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Post Info TOPIC: Supernova 2005gj


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RE: Supernova 2005gj
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Astronomers recently announced that they have found a novel explanation for a rare type of super-luminous stellar explosion that may have produced a new type of object known as a quark star.
Three exceptionally luminous supernovae explosions have been observed in recent years. One of them was first observed using a robotic telescope at the California Institute of Technology's (Caltech) Palomar Observatory.
Data collected with Palomar's Samuel Oschin Telescope was transmitted from the remote mountain site in southern California to astronomers via the High-Performance Wireless Research and Education Network (HPWREN), funded by the National Science Foundation (NSF). The Nearby Supernova Factory research group at the Lawrence Berkeley Laboratory reported the co-discovery of the supernova, known as SN2005gj.

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Titan: Nearby Supernova Factory Observations of SN 2005gj: Another Type Ia Supernova in a Massive Circumstellar Envelope
Authors: The Nearby Supernova Factory Collaboration: G. Aldering, P. Antilogus, S. Bailey, C. Baltay, A. Bauer, N. Blanc, S. Bongard, Y. Copin, E. Gangler, S. Gilles, R. Kessler, D. Kocevski, B. C. Lee, S. Loken, P. Nugent, R. Pain, E. Pecontal, R. Pereira, S. Perlmutter, D. Rabinowitz, G. Rigaudier, R. Scalzo, G. Smadja, R. C. Thomas, L. Wang, B. A. Weaver

Researchers report Nearby Supernova Factory observations of SN 2005gj, the second confirmed case of a "hybrid" Type Ia/IIn supernova. Their early-phase photometry of SN 2005gj shows that the interaction is much stronger than for the prototype, SN 2002ic. The researchers first spectrum shows a hot continuum with broad and narrow H-alpha emission. Later spectra, spanning over 4 months from outburst, show clear Type Ia features combined with broad and narrow H-gamma, H-beta, H-alpha and HeI 5876,7065 in emission. At higher resolution, P Cygni profiles are apparent.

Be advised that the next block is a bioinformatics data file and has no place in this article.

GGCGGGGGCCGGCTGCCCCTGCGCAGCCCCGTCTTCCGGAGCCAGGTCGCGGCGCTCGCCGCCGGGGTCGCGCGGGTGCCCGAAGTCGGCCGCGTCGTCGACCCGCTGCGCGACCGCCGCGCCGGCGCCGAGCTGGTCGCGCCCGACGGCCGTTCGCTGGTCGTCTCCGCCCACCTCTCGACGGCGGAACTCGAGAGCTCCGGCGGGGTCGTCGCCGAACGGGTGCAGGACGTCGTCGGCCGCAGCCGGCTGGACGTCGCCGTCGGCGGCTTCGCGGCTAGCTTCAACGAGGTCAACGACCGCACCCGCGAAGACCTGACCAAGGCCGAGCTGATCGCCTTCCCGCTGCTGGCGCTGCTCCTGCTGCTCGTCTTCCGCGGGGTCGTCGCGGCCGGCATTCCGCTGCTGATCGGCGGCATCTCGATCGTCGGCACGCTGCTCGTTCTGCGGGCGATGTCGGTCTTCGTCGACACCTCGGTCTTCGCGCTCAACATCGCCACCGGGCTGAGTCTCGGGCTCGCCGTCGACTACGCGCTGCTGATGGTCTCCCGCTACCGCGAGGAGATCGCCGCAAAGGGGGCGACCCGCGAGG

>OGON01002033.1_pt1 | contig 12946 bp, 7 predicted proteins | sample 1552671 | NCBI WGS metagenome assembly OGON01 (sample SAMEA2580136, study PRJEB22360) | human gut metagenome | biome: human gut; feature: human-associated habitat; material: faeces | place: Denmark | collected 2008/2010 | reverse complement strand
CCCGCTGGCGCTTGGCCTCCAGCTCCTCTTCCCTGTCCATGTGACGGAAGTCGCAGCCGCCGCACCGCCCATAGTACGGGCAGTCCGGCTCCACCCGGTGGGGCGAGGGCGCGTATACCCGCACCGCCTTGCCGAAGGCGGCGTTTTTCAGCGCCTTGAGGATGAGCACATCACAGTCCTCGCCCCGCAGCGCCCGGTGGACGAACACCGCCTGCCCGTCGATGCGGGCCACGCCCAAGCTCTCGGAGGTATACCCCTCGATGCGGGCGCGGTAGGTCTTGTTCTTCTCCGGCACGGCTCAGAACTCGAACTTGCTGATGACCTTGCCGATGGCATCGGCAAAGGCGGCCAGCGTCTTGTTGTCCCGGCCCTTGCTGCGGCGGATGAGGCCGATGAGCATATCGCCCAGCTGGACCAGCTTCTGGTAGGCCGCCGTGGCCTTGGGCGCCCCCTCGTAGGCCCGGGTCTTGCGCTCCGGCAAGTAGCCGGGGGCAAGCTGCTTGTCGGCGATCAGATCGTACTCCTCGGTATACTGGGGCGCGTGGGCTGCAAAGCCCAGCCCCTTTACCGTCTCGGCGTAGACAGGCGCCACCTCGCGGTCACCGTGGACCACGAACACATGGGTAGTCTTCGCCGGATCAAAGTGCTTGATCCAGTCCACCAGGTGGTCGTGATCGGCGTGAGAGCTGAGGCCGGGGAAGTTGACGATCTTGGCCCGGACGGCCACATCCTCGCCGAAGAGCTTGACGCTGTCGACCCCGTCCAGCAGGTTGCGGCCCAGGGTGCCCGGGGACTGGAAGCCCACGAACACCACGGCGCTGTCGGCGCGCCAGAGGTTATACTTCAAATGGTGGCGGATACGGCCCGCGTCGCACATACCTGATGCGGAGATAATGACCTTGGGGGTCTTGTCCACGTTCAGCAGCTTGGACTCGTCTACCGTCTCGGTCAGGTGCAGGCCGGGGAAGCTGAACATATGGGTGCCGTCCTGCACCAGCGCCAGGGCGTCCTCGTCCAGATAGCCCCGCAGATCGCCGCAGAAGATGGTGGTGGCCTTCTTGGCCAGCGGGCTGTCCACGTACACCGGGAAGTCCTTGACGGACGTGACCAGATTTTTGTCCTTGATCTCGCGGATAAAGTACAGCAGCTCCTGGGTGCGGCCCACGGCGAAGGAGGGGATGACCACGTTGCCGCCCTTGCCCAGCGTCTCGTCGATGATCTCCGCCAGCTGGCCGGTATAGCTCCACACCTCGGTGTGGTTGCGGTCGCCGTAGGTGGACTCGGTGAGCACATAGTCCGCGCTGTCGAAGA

Surprisingly, they also observe an inverted P Cygni profile for (OIII) 5007. They find that the lightcurve and measured velocity of the unshocked circumstellar material imply mass loss as recently as 8 years ago. The early lightcurve is well-described by a flat radial density profile for the circumstellar material. However, our decomposition of the spectra into Type Ia and shock emission components allows for little obscuration of the supernova, suggesting an aspherical or clumpy distribution for the circumstellar material. They suggest that the emission line velocity profiles arise from electron scattering rather than the kinematics of the shock. This is supported by the inferred high densities, and the lack of evidence for evolution in the line widths. Ground- and space-based photometry, and Keck spectroscopy, of the host galaxy are used to ascertain that the host galaxy has low metallicity Z/Zsun < 0.3; (95% confidence) and that this galaxy is undergoing a significant star formation event that began roughly 200 70 Myr ago. They discuss the implications of these observations for progenitor models and cosmology using Type Ia supernovae.

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